Who Shall Teach

Who Should Teach our Children? (1856)

(From the Woman’s Department of Indiana Farmer) Much has been said and written upon the subject of schools, and the education of the young. At the present time it seems to occupy and interest deeply the public mind. To parents it is a subject of deep and abiding interest —for upon this rests the future happiness and well-being of their children as well as prosperity and success of our republican government.

It is in the common schools, these nurseries of leaning, the young and impressible mind receives its first impressions of book knowledge in many, indeed most cases. The inquisitive mind of childhood is continually seeking after knowledge—grasping after hidden stores—longing to fathom the mystery which, as yet, it cannot comprehend.

Then of what vast importance that kind, judicious teachers be selected, to unfold the hidden treasures of learning to eager impulsive childhood. Parents should acquaint themselves with the general character of those to whom they entrust the management and control of their children.

This item, and others like it, can be found in Accessible Archive’s Women’s Suffrage Collection. We can provide access to fully searchable newspapers by and for women including The Lily (1849-1856), National Citizen and Ballot Box (1878-1881), The Revolution (1868-1872), The New Citizen (1909-1912), The Western Woman Voter (1911-1913), and the antisuffrage newspaper, The Remonstrance (1890-1913).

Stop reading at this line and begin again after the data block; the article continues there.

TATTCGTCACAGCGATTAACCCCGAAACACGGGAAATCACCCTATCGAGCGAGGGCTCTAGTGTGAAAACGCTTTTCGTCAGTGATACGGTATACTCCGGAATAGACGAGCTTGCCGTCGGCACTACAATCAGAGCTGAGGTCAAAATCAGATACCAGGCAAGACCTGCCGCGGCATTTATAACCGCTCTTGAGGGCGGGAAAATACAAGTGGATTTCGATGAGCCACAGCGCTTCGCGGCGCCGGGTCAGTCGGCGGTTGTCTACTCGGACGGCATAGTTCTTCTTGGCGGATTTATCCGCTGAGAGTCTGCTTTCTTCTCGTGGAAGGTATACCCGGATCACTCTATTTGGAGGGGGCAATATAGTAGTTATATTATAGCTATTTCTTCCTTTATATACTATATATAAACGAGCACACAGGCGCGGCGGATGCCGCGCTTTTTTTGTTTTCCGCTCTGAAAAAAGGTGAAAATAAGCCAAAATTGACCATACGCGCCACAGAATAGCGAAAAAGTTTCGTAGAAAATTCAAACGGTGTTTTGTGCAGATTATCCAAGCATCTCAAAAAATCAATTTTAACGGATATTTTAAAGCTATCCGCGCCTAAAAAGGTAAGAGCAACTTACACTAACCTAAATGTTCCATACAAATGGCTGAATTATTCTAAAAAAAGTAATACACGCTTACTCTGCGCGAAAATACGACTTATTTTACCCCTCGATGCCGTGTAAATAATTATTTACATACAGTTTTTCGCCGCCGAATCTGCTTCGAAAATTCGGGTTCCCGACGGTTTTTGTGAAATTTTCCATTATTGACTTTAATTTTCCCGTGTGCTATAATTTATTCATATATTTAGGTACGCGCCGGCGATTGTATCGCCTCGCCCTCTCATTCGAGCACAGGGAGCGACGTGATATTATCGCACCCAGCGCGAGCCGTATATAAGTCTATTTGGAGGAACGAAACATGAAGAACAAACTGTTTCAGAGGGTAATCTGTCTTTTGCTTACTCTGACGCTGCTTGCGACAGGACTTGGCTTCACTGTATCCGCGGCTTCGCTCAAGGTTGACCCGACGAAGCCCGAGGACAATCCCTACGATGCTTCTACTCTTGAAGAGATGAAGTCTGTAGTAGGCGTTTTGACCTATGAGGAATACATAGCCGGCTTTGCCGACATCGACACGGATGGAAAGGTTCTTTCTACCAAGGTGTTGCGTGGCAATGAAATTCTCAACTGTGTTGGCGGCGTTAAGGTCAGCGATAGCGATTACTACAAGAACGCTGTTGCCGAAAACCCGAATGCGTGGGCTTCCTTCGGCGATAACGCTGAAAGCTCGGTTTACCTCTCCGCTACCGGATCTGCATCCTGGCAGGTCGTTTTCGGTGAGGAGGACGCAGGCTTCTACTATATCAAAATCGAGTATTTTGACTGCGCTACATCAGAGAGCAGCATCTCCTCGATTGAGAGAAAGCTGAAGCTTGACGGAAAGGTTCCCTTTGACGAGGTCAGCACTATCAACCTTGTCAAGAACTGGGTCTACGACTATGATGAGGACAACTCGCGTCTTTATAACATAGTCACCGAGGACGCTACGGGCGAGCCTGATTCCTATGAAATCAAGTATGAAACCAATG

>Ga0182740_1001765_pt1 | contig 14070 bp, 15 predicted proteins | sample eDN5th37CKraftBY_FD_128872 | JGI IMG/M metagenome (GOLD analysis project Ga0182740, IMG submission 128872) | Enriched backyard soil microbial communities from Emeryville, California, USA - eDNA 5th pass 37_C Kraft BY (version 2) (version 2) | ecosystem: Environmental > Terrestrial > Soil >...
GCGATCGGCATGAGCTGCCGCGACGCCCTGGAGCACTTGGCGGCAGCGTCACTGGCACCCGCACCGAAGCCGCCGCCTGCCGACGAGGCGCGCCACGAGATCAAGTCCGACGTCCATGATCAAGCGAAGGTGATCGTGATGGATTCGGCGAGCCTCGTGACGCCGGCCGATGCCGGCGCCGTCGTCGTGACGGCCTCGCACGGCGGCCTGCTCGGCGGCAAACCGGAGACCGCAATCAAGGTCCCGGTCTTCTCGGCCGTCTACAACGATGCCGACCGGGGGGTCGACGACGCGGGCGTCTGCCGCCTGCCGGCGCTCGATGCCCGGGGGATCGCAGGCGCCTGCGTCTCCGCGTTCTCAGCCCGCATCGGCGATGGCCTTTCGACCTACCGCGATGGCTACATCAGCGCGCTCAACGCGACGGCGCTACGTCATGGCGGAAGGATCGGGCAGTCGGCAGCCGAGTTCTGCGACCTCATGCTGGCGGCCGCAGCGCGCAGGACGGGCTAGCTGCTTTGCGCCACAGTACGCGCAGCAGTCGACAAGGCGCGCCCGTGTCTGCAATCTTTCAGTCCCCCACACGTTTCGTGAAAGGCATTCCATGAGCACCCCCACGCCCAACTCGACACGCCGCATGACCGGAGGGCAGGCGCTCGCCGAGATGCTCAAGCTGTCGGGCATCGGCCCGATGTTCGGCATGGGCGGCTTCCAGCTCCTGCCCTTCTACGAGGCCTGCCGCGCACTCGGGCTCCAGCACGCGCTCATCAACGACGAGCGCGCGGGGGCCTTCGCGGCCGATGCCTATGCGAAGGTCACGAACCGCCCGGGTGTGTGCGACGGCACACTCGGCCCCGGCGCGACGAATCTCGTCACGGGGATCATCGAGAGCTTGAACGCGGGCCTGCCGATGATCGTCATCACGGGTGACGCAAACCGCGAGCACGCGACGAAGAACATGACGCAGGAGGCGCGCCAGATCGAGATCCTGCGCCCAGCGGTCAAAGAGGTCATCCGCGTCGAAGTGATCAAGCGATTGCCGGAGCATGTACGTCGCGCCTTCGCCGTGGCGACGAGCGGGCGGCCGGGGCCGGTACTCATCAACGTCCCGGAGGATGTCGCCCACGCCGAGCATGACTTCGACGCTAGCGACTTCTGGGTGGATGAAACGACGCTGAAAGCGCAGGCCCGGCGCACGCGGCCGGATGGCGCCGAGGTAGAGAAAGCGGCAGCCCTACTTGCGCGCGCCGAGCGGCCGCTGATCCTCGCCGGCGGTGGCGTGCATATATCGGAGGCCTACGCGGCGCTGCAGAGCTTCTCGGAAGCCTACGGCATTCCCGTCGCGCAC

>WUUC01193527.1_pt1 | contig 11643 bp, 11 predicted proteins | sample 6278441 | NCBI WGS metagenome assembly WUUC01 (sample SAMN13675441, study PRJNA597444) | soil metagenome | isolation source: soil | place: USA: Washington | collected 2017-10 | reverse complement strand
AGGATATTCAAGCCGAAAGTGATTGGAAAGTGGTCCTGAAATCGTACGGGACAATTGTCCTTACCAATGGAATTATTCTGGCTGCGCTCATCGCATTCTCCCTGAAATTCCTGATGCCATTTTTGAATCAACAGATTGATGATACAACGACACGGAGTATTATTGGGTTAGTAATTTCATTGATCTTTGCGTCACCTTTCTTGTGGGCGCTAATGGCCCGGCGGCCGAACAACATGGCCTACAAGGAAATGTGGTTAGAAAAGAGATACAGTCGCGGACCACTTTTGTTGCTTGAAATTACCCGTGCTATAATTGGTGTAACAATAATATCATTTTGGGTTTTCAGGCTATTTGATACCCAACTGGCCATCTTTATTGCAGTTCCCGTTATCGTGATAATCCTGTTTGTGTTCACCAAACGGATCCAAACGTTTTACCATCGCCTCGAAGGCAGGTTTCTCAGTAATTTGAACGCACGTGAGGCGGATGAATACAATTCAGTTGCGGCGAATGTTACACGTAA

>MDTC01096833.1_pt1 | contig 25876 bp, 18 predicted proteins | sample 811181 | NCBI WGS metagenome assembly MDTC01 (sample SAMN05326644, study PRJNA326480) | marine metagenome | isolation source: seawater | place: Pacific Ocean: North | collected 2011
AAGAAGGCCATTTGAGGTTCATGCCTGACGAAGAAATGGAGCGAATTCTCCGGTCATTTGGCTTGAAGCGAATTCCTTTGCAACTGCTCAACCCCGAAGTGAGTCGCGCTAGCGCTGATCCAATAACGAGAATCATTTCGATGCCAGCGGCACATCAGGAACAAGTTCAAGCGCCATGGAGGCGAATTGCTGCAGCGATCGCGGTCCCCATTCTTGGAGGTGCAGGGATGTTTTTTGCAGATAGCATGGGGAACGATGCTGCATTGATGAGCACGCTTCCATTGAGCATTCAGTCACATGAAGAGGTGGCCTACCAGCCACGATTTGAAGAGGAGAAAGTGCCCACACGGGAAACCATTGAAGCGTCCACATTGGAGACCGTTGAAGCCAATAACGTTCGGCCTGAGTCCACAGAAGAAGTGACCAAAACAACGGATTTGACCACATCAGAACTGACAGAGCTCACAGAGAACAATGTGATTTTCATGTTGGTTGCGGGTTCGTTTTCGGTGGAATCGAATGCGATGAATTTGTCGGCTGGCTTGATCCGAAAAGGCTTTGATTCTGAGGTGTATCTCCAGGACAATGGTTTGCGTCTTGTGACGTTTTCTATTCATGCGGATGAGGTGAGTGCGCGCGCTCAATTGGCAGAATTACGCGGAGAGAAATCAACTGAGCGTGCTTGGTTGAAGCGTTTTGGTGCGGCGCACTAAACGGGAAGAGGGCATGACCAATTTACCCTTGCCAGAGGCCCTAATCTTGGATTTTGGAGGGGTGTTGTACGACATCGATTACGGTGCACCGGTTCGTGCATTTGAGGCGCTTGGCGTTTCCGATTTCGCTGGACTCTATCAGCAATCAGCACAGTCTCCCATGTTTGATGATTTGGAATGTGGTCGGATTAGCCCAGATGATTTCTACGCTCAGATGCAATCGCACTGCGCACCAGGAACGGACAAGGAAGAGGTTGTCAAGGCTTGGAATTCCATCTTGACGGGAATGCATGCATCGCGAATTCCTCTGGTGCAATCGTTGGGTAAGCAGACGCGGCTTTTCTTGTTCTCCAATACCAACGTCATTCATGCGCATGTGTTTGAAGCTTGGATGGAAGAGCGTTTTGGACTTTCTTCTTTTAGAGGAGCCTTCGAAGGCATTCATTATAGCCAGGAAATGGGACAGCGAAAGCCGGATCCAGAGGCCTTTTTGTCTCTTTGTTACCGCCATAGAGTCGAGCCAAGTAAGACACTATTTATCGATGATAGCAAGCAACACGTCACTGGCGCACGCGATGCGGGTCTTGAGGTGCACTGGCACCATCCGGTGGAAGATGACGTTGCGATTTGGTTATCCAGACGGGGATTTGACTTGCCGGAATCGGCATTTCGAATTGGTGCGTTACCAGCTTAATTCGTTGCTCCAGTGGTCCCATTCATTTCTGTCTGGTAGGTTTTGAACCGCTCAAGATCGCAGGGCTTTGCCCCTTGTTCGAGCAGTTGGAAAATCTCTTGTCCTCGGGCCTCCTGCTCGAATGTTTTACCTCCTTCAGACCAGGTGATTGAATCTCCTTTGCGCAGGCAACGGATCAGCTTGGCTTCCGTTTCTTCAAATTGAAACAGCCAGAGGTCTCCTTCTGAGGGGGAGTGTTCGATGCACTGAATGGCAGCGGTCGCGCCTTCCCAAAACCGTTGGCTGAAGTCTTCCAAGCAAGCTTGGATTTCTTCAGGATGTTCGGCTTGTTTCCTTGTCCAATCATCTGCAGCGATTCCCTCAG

Can we expect anything else than that young and guileless hearts will be injured, and evil passions aroused by being subjected to passionate, arrogant teachers . Surely self-control should first be acquired before entering the responsible profession of teacher to others. But as the teacher, next to the parent, occupies the most responsible station of all others, it should be the object to secure those who from choice, make it a profession.

A warm heart, and compassionate nature, are essential in a teacher and the law of kindness and justice should be strictly observed. But in no case should children be encouraged or allowed to carry home to the listening ear of the parents, tales or misrepresentations of their teachers caused, perhaps, from pique or dislike. The teacher’ s authority should be upheld and respected by parents; for when that is set aside or disregarded by the pupils, the instructor’s influence for good is destroyed.

The parent and teacher should labor together; there should be a mutual confidence and co-operation to serve the best interest of the young and susceptible minds of the children; they will be much encouraged by seeing their parents take an active interest in the school where they are taught; by so doing the teacher’s authority will be supported, and their arduous labors and duties made lighter.

Source: The Lily, April 15, 1856

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